Copy can either enhance or destroy all of the hard work that a developer puts into a website. It is the final layer, the veneer, that along with the visual design communicates to the user everything they’re going to take away from a site. This is why we have content strategy: To make sure that the polished veneer is tied directly to core philosophies of the site, and by extension the brand — achieving business goals while creating a beneficial user experience for target personas. We hope that we’ve achieved that with our new site — and I believe that we have.
Content strategy, when properly organized, sets a copywriter up for success. On this project I had the unique experience of not being the content strategist, since the planning for this site predates my tenure as resident ‘content guy.’ Luckily, there was an expert at the helm, and my boss Mike King set up a content strategy with a clear, defined message: we are a smart, robust agency with full-service digital capabilities and search at our core.
While content strategy is much (much, much) more than brand messaging — having a concise brand promise that sits at the center of all created content is absolutely essential. It gives your content a sense of cohesion, even as you tread across a number of pages with unique objectives.
I Learned Some Lessons
On a project this big, hard lessons are always learned. They make you better as a person and as a professional. Especially coming from an agency background, these sort of projects give me a glimpse into the day-to-day for the in-house marketing teams of our clients. Key takeaway: Marketing your own brand is hard.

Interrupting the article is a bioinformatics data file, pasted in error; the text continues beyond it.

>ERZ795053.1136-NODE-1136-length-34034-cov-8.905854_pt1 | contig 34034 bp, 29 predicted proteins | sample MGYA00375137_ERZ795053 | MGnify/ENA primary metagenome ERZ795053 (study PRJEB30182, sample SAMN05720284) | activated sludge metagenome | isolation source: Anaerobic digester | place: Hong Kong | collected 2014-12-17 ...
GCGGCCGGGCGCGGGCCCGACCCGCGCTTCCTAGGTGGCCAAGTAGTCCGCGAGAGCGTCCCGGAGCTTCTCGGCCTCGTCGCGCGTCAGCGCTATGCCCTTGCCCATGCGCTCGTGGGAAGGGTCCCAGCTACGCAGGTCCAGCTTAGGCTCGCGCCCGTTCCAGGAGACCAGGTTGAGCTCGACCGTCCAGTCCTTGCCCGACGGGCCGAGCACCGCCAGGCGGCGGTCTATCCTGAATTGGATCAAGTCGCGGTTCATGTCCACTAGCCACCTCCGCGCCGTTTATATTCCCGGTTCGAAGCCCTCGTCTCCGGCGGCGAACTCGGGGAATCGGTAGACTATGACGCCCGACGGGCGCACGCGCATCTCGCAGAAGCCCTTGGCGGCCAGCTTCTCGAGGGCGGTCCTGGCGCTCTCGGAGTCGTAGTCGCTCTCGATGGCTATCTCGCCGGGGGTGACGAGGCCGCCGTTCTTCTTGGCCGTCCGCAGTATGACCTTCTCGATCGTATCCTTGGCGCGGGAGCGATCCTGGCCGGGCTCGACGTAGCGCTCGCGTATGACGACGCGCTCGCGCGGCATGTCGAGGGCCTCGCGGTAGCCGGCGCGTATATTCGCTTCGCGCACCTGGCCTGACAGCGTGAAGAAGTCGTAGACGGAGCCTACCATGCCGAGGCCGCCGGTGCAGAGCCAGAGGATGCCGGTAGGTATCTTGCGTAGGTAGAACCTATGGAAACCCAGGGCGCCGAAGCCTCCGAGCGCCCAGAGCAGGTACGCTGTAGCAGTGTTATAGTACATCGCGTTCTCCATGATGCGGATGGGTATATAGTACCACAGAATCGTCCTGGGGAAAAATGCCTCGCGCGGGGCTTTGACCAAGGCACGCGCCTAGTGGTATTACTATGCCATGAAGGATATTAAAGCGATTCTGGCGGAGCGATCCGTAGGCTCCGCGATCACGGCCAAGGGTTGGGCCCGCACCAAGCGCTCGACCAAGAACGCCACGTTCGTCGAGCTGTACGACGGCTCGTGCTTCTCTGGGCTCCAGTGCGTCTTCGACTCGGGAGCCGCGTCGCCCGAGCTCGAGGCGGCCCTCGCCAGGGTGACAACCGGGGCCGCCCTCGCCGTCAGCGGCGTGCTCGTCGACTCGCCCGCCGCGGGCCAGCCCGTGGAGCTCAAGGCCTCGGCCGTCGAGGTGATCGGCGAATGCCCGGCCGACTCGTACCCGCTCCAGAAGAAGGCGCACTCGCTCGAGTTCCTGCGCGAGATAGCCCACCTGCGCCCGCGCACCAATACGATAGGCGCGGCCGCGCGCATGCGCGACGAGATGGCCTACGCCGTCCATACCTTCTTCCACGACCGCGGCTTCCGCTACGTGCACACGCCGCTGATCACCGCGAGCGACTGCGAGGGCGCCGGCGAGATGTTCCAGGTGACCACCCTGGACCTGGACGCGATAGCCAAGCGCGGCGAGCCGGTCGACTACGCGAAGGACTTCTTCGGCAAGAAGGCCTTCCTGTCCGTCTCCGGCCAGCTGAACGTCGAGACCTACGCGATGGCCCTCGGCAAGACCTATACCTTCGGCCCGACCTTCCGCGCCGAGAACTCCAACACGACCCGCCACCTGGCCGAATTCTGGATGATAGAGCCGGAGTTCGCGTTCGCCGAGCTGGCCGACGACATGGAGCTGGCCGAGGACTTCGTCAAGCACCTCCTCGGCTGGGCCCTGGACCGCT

If You Do It For Clients, Do It For Yourself
I once spoke with a developer I was freelancing with who told me it was a badge of honor for a digital company to have a bad website. When I raised my eyebrow he told me: “It means you have so many clients that you don’t have time to work on your own site.” I still think that’s a load of garbage. To get our site done we just put in the extra hours. Our strategy team also does marketing for the iAcquire brand, and there was no time out for client work. Deadlines had to be met, and our work had to continue to be exceptional. No exceptions.
So we had late nights. And we lost a few of our weekends. Our developer, Creative Director Robb Dorr, didn’t sleep for about 3 months. But we finished the site, and now it actually reflects our full capabilities. When we talk about our offerings, all we need to do is point to our own site. It’s a good feeling.
It’s Not Just Site Copy
If you’ve never written an entire website, you’d probably be seriously surprised at the sheer amount of copy that has to be created. These projects are always much, much larger than they appear. One reason is that it’s not just the obvious forward facing page copy you have to worry about. There’s also metadata. And social metadata. And headers. And internal linking structures. For every page. It never ends. (Or at least it doesn’t seem to.)
This is where organization comes into play. It’s incredibly important to understand and keep track of all the content that needs to be created. And content strategy doesn’t end when the strategy brief is laid out. It is a revolving door of issues, and problems that need to be solved with the developer, designer, and key stakeholders. Problems come up. Content strategy has to keep astride of all of them, even if it isn’t directly responsible for solving all of them (unfortunately that’s usually Robb’s job). Failing to recognize and communicate problems results in more last-minute work being created for everyone on the team. It’s an exciting, fun, and stressful job to be in.